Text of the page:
# Lagrange multiplier - find minima of a function satisfying a condition

I am supposed to find the points (x,y,z) satisfying the condition $x^2+2y^2-z^2-1=0$ that are the closest to origin (0,0,0). So basically, the idea was to find the minima of $$\Lambda(x,y,z,\lambda) = \sqrt{x^2+y^2+z^2}+\lambda(x^2+2y^2-2z^2-1)$$

For that I determined $$\Lambda_x(x,y,z,\lambda) = \frac{x}{\sqrt{x^2+y^2+z^2}} + 2\lambda x$$ $$\Lambda_y(x,y,z,\lambda) = \frac{y}{\sqrt{x^2+y^2+z^2}} + 4\lambda y$$ $$\Lambda_z(x,y,z,\lambda) = \frac{z}{\sqrt{x^2+y^2+z^2}} - 2\lambda z$$

But that would mean for $\lambda \neq 0$ $$\lambda_1 = -\frac{1}{2\sqrt{x^2+y^2+z^2}}$$ $$\lambda_2 = -\frac{1}{4\sqrt{x^2+y^2+z^2}}$$ $$\lambda_3 = \frac{1}{2\sqrt{x^2+y^2+z^2}}$$

Since $\lambda_1 \neq \lambda_2 \neq \lambda_3$ doesn't that mean that this function doesn't have any minima? I'm probably having a huge misunderstanding somewhere, but I just can't figure out where I went wrong, so please help me with this.

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The problem with your reasoning is that it assumes that neither $x$, $y$ or $z$ is $0$, but this is false!

It's easier to solve this problem using the square of distance instead. The distance is always positive, so if you minimize the square of distance, you'll minimize the distance too.

We have:

$$\Lambda(x,y,z,\lambda) = x^2+y^2+z^2 + \lambda(x^2+2y^2-z^2-1)$$

Therefore:

\begin{align*} \Lambda_x(x,y,z,\lambda) &= 2x + 2\lambda x &= 0 \\ \Lambda_y(x,y,z,\lambda) &= 2y + 4\lambda y &= 0 \\ \Lambda_z(x,y,z,\lambda) &= 2z - 2\lambda z &= 0 \\ \Lambda_\lambda(x,y,z,\lambda) &= x^2+2y^2-z^2-1 &= 0 \end{align*}

Or:

\begin{align*} (1+\lambda)x &= 0 \\ (1+2\lambda)y &= 0 \\ (1-\lambda)z &= 0 \\ x^2+2y^2-z^2-1 &= 0 \end{align*}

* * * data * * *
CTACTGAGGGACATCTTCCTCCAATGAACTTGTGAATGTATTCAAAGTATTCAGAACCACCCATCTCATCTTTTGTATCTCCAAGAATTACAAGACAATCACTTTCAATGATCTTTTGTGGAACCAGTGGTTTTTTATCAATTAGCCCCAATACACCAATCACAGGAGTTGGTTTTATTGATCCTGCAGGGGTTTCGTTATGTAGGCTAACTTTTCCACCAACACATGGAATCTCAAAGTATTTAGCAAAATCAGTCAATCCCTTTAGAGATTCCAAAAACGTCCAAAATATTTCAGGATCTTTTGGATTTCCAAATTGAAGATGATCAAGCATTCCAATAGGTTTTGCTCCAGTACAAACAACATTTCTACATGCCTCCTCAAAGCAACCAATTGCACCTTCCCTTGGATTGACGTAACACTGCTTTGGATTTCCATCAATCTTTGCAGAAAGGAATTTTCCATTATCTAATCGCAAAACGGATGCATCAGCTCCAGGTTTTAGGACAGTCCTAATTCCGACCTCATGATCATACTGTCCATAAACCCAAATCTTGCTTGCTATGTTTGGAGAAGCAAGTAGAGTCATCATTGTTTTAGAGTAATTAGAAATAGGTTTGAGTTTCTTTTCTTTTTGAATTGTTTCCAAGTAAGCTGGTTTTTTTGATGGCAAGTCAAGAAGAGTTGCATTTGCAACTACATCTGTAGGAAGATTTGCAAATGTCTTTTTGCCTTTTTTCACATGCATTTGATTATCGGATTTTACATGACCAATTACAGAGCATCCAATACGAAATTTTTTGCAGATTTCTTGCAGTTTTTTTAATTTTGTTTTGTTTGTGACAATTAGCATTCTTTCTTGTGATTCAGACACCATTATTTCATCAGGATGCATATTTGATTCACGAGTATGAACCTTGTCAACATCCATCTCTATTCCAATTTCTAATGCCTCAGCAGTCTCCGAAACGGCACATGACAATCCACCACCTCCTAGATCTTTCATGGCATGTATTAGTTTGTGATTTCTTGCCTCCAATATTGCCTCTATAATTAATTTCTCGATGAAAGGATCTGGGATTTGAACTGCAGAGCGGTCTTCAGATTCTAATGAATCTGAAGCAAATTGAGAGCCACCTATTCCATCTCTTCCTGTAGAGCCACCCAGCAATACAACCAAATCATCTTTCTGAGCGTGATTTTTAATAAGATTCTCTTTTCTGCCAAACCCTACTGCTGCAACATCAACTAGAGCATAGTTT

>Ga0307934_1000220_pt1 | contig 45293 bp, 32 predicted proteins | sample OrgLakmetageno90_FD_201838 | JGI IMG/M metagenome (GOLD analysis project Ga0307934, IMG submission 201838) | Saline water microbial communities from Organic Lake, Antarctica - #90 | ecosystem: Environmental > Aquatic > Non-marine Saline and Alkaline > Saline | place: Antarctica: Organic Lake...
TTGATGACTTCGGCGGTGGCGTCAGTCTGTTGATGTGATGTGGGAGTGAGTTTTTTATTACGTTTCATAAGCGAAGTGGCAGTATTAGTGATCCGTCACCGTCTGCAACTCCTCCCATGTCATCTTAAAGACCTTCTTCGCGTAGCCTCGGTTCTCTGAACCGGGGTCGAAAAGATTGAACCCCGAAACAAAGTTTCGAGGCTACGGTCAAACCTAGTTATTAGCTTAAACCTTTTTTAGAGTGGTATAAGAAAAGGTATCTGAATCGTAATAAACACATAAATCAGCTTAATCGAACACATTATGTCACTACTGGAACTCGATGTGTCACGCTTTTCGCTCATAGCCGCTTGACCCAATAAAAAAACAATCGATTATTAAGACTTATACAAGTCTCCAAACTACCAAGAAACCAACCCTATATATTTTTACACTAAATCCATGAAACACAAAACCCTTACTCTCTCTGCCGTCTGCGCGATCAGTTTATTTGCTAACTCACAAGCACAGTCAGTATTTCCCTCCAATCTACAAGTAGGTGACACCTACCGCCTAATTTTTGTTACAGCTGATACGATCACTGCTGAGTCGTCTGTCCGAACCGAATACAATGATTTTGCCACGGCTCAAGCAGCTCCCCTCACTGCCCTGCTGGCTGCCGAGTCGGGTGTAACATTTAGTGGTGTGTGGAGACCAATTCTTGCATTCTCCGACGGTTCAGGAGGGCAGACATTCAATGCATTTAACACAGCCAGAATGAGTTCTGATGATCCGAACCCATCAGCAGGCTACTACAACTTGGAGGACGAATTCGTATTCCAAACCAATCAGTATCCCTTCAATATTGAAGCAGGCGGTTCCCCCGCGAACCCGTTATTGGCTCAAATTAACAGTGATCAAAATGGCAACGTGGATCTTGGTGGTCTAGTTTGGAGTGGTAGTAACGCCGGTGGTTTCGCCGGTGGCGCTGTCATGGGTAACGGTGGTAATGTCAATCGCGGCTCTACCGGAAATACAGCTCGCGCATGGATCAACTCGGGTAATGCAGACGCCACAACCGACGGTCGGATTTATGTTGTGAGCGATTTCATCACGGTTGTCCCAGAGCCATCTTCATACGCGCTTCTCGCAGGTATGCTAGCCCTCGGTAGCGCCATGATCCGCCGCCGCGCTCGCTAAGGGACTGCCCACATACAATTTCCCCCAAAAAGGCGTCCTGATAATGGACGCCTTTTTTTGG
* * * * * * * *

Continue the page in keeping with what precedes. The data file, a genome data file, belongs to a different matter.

For each of the first three equations use: If $a \cdot b = 0$, then $a = 0$ or $b = 0$. It'll enable you to find $(x, y, z)$ that minimizes the distance.

Also, notice that $x^2+2y^2-z^2-1 = 0$ is a hyperboloid of one sheet. Look at its plot and try to guess the points that minimize the distance. Compare with your answer above.

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Thanks. Will do. –  Cubic May 30 '12 at 21:37

First, it's easier to minimize the square of the distance, rather than the distance. I guess that means want to minimize $f(x,y,z)=x^2+y^2+z^2$ subject to $g(x,y,z) = x^2+2y^2-z^2=1$. I think that means you want to solve the system $\nabla f=\lambda g$ or $$2x = 2\lambda x,$$ $$2y=4\lambda y,$$ $$2z = -2z^2,$$ $$x^2+2y^2-z^2=1.$$

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I don't know, I am using the notation I am used to. But unless the distance happens to be 1, why would I be able to use the square of the distance rather than the distance? EDIT: Actually, that makes sense because I can just take the square root when I have the result... EDIT2: Your signs seem off though. –  Cubic May 30 '12 at 20:42